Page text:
Family of man shot 76 times by police files lawsuit

The family of an Atlanta man shot 76 times by police has filed a civil rights lawsuit against the officers involved.

Jamarion Robinson, 26, was killed in August 2016 at his girlfriend’s home in Parkside Camp Creek Luxury Apartments on Candlewood Drive in East Point. He was shot by members of a police task force that included officers from multiple jurisdictions, including the U.S. Marshal Service, who were serving a warrant for his arrest.

Jamarion Robinson was shot and killed by a U.S. Marshals task force on Aug. 5, 2016.

Members of local civil rights organizations said at a press conference Wednesday they don’t know why police were looking for Robinson. Law enforcement authorities have said they obtained a warrant for Robinson’s arrest after he fired a gun at police during a previous confrontation.

“At the time of the shooting, Jamarion Robinson presented no threat to the defendant officers or anyone else,” according to the lawsuit, filed in federal court.


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The complaint states that Robinson had been diagnosed with schizophrenia, and that the officers involved in the shooting were not trained to execute arrest warrants for people with psychiatric conditions.

The lawsuit claims the officers “conspired among and between themselves to unreasonably stop, seize, shoot and injure Jamarion Robinson in violation of his Constitutional rights, to destroy and fabricate evidence, to complete false, inaccurate and misleading reports, and to make false statements to superior officers in order to conceal their wrongdoing.”

The complaint accuses officers of knocking at the apartment door, but then immediately breaking the door down and “spraying” the interior with 9 mm and .40 mm submachine guns and .40 mm Glock pistols. 

It also accuses the U.S. Marshals involved with the task force of tampering with evidence by handcuffing Robinson at the apartment, after he was dead from his gunshot wounds, and throwing a flash grenade into the apartment.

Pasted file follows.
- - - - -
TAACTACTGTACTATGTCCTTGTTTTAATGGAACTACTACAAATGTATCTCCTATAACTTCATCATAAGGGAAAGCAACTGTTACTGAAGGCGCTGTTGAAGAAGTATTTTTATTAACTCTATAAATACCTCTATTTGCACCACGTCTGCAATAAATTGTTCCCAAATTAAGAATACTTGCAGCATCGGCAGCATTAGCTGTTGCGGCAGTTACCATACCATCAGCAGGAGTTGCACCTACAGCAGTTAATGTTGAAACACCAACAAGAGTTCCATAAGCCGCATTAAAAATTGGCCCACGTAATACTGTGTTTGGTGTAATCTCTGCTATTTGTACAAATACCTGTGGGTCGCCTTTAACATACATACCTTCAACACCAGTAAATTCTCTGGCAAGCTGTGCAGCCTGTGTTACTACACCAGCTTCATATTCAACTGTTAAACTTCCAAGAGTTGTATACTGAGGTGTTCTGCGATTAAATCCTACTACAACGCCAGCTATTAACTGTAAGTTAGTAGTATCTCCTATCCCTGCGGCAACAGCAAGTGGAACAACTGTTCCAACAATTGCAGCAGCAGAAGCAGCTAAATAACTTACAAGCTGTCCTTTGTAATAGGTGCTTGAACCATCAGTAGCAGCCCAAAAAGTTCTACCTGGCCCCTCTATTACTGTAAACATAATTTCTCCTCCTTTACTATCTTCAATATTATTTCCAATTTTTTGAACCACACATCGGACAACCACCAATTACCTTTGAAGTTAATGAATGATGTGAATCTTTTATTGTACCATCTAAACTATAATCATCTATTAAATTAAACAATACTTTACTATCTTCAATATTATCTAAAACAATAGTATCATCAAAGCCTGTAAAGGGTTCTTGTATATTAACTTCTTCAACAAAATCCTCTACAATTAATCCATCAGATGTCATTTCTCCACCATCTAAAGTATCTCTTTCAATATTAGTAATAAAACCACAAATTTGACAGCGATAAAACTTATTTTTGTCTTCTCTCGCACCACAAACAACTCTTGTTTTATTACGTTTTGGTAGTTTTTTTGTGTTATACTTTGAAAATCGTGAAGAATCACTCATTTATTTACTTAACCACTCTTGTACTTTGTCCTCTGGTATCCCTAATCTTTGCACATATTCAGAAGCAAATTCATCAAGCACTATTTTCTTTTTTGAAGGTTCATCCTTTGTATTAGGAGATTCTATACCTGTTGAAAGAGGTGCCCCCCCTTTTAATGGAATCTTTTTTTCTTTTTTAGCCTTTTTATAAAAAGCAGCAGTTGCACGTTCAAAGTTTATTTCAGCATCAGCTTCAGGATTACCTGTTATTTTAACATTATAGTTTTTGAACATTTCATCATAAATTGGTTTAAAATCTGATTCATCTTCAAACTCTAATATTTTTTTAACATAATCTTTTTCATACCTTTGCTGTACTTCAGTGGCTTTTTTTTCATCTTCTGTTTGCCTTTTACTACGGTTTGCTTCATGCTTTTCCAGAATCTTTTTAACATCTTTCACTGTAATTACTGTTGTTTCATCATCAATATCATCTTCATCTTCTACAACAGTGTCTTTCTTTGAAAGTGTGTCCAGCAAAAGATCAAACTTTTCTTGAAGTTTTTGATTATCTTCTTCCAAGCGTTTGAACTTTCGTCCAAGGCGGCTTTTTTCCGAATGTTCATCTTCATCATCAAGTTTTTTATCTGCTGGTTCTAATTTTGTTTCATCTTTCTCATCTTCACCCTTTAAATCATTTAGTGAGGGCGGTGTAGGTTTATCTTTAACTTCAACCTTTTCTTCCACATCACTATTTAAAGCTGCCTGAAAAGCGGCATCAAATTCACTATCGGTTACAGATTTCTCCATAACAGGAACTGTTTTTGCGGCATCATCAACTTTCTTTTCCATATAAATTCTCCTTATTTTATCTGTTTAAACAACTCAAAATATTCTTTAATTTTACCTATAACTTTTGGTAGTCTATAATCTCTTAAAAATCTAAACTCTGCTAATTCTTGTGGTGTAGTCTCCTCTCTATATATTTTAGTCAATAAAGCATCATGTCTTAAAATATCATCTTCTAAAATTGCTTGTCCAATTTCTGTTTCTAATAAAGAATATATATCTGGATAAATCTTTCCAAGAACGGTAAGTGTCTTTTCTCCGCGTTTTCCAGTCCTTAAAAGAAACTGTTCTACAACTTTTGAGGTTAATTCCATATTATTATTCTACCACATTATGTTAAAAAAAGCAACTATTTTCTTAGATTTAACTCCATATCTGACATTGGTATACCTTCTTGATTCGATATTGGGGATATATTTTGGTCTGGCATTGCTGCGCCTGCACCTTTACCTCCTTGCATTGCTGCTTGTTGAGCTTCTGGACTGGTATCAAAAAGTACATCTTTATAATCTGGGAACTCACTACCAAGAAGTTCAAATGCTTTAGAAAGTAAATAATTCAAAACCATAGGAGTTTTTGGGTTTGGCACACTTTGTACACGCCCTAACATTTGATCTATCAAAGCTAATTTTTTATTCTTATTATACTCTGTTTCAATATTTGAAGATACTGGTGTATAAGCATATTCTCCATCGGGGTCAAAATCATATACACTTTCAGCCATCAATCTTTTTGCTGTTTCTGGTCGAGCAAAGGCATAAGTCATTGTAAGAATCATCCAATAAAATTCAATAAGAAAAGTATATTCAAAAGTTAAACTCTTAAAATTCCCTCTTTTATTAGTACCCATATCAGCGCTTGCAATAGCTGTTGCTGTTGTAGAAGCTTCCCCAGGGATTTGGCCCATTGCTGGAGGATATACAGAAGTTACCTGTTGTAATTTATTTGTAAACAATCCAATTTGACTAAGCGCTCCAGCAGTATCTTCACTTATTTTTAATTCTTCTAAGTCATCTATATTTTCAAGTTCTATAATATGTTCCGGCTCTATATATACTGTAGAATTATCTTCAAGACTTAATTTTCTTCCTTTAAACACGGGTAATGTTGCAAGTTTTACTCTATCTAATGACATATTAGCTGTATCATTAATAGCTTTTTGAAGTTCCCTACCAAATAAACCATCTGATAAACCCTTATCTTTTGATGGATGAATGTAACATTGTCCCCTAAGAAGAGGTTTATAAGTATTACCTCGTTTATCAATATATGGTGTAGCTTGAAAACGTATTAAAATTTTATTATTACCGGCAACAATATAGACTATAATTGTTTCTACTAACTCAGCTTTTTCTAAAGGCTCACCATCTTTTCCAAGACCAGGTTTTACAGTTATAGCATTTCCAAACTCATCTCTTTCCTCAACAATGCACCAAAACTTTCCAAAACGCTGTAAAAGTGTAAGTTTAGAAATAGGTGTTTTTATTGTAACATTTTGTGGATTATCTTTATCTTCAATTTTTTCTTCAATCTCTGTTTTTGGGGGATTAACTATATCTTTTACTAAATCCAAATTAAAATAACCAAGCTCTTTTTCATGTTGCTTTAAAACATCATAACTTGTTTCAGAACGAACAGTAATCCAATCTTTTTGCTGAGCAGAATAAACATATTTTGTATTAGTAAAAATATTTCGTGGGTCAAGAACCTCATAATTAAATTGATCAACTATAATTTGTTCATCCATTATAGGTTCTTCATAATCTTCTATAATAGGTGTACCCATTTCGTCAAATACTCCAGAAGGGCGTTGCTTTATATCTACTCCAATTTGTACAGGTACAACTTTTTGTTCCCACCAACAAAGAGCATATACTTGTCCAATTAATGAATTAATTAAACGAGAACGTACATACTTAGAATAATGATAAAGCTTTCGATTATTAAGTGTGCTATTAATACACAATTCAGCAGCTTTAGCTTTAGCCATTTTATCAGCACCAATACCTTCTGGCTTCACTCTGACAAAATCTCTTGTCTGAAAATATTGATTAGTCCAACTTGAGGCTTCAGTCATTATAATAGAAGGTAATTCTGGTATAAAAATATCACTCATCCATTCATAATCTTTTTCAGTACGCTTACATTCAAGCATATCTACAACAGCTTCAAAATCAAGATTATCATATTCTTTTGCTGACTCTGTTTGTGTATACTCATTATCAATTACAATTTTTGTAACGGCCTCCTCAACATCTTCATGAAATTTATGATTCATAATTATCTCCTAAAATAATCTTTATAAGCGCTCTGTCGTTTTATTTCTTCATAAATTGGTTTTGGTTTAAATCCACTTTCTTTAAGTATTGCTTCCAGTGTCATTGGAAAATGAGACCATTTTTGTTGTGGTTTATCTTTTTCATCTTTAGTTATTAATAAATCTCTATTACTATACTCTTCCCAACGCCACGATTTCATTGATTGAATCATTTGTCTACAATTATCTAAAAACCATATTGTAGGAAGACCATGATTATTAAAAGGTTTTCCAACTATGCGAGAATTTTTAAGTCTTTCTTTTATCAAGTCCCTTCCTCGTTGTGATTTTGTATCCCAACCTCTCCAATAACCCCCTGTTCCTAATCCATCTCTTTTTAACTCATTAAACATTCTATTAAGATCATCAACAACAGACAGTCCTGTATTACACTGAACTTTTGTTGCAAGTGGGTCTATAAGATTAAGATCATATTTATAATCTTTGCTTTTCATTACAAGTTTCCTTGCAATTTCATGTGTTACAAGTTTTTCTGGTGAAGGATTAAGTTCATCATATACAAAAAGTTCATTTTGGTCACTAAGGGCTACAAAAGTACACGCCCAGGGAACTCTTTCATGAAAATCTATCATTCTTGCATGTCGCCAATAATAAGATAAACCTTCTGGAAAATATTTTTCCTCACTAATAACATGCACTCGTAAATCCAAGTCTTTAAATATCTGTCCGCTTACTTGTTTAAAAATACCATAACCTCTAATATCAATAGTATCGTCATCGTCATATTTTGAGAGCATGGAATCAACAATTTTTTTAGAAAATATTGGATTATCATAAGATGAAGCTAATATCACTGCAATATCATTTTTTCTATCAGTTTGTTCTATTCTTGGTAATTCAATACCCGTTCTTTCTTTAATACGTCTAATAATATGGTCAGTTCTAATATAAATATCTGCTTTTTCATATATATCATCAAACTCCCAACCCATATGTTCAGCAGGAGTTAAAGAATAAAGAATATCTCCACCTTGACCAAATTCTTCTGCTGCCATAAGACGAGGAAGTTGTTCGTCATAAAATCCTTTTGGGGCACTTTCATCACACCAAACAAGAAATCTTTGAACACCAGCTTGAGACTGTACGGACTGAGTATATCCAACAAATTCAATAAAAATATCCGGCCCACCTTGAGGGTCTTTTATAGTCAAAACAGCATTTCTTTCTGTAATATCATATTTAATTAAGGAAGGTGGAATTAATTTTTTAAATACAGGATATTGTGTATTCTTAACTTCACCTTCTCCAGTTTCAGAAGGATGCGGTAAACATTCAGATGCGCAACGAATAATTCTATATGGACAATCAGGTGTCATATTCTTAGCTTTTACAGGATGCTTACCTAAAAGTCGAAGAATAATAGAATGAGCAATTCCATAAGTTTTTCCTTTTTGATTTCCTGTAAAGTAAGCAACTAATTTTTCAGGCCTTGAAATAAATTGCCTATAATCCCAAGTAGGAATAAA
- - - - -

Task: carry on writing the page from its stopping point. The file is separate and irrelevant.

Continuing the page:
The lawsuit was filed against eight named law enforcement officers from a number of different law enforcement agencies, as well as 11 unidentified officers. It alleges that the officers used excessive force, manipulated evidence falsified reports. 

The lawsuit seeks "substantial actual or compensatory damages" for violations of state law and Robinson's constitutional rights, as well as punitive damages and attorney fees. 

Officers named in the suit are from the Atlanta Police, East Point Police, Fulton County Police, Clayton County Fire and Police departments, the Fayette County Sheriff’s Office and the U.S. Marshals Service.

The Atlanta Police Department said it can not comment on pending litigation and the Clayton County Police department referred questions to the U.S. Marshals office, which did not offer a comment.

The Georgia Bureau of Investigation investigated the shooting initially before turning it over to the Fulton County District Attorney’s Office. The District Attorney’s Office did not immediately respond to attempts to reach them about the status of the investigation.

Andrew M. Stroth of Action Injury Law Group, a Chicago-based firm specializing in cases of police brutality and excessive force, will represent Robinson’s family in court. Organizations present at the presser were the New Order National Human Rights Organization, the Cobb Southern Christian Leadership Conference (SCLC) and the 1000 Men March.

The Associated Press contributed to this report

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